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The Complete Cosmicomics
Houghton Mifflin Harcourt, 2014
432 pp., 50.26
Lost in the Cosmos
For fun, though possibly also for illumination, one might conveniently divide the fictions of the past hundred years into two large groups: the ones that don't really care about the developments of science and technology since the Industrial Revolution, and the ones that do. The first group tends to overlap pretty significantly with the kind of fiction we call "realistic," while the second corresponds to a good many other things: most forms of fantasy, all forms of science fiction, and a great many generically ambiguous texts. Tolkien described his fiction as being preeminently concerned with "Fall, Mortality, and the Machine," and when Jacques Ellul wrote of the necessity of evaluating technique by standards other than those of technique itself, he might have been describing the chief thematic impetus of The Lord of the Rings.
Modern mythic narrative—or, perhaps more precisely, modern narrative that interacts with ancient myth, legend, and folklore in any of a variety of ways—seems to be especially concerned with articulating a response to life within a technocratic regime. This can involve turning one's back on modern science altogether, or, and this is the more intriguing and complex response, using mythological narrative as a means of controlling and manipulating scientific accounts of the world.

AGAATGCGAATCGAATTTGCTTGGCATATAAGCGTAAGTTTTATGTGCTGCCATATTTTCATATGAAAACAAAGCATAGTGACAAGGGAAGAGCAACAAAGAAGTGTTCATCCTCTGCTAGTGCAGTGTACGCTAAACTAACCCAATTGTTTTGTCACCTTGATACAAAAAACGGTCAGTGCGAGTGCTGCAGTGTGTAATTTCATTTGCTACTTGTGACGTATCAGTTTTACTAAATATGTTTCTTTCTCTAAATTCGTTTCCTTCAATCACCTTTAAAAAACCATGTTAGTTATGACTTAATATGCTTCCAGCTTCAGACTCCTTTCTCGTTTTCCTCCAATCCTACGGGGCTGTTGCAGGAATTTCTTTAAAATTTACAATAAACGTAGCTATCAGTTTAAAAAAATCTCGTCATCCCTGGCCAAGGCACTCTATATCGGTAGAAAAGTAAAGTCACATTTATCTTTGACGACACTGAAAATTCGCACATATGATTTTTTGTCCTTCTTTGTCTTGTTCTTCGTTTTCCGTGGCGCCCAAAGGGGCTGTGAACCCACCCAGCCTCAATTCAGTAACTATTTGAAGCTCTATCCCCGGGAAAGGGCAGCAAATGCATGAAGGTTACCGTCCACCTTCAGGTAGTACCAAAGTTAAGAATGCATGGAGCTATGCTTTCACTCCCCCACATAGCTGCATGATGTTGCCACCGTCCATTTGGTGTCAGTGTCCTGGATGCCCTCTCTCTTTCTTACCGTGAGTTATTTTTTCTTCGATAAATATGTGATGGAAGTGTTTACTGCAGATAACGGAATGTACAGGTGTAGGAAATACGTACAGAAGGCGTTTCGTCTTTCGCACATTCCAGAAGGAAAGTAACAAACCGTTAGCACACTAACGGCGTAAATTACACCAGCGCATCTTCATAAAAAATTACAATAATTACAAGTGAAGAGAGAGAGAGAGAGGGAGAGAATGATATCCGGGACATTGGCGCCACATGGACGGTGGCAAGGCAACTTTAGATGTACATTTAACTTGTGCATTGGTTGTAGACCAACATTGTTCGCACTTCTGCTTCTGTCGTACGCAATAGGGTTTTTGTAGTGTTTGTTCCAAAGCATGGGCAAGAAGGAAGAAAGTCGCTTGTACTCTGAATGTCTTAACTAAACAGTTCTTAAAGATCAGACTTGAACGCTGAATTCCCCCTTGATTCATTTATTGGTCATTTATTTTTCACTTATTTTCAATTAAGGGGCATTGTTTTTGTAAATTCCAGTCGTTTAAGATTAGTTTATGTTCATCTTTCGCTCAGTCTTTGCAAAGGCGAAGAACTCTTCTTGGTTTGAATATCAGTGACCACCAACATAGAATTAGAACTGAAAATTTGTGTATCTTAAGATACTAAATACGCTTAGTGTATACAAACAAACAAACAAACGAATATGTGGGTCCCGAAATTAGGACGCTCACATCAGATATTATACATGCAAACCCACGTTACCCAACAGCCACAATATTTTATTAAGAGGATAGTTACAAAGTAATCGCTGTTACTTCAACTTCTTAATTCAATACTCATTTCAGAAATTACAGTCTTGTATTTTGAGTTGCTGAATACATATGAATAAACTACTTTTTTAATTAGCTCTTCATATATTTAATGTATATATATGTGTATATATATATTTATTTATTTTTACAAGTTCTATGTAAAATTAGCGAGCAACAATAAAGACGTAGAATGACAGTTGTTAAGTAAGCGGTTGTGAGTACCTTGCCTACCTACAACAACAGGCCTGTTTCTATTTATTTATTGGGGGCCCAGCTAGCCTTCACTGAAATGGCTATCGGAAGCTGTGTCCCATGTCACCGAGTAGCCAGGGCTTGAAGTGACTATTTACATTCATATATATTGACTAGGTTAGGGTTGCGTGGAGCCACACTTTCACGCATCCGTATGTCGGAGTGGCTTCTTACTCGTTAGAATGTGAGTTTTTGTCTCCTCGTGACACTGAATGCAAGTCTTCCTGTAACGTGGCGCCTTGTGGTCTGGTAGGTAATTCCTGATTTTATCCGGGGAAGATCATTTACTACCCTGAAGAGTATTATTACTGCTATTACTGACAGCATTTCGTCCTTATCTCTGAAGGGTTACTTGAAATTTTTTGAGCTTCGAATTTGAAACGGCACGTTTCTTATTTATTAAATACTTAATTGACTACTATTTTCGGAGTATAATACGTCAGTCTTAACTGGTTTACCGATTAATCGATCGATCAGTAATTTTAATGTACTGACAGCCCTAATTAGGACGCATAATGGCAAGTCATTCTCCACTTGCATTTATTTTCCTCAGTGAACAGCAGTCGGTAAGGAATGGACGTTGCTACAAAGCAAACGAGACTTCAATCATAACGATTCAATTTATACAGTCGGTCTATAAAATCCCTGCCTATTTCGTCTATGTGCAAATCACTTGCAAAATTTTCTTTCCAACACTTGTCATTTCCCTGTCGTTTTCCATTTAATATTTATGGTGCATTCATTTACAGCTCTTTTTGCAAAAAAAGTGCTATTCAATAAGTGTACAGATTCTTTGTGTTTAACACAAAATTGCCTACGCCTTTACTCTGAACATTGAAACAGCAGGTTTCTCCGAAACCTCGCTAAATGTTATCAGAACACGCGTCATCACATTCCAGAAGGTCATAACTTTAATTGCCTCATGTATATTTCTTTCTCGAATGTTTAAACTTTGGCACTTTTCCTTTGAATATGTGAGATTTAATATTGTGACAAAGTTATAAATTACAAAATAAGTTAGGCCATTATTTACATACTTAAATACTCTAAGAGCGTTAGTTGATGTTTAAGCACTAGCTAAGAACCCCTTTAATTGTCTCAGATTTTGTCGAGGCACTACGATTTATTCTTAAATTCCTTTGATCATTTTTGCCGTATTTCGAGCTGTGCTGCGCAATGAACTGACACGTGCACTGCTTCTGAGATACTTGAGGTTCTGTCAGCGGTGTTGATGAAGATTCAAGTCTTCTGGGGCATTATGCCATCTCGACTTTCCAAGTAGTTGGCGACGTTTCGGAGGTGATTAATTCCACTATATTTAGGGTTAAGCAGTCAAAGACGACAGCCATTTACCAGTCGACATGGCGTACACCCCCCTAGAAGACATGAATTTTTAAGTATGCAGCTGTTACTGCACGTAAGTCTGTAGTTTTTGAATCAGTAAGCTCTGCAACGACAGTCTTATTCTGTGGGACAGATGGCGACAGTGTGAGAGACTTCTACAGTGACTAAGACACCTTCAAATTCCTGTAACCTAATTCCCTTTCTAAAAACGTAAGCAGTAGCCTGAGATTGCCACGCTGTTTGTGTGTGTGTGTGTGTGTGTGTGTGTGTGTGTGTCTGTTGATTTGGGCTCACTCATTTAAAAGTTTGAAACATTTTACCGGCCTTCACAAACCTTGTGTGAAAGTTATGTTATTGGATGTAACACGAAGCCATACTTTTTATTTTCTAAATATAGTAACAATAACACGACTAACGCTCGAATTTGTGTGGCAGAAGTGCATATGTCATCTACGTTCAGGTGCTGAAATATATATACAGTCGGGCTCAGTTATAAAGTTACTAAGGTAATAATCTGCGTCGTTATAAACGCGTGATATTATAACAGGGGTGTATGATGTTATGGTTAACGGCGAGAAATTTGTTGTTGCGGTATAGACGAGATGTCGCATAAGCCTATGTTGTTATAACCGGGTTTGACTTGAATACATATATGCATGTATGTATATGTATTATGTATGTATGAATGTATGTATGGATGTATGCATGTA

It is within the orbit of this second approach that we may begin to understand the marvelous stories by Italo Calvino that he called his "Cosmicomics"— as though he were naming a genre rather than titling a collection. And in an important sense that was just what he was doing. Anyone can write a cosmicomic: all you have to do is think of some event in the history of the cosmos and then imagine what it would have been like for Qfwfq to experience it.
What's that? You don't know who Qfwfq is? Well, that does pose a problem. Let's get you up to speed. Qfwfq was there, along with his extended family, ...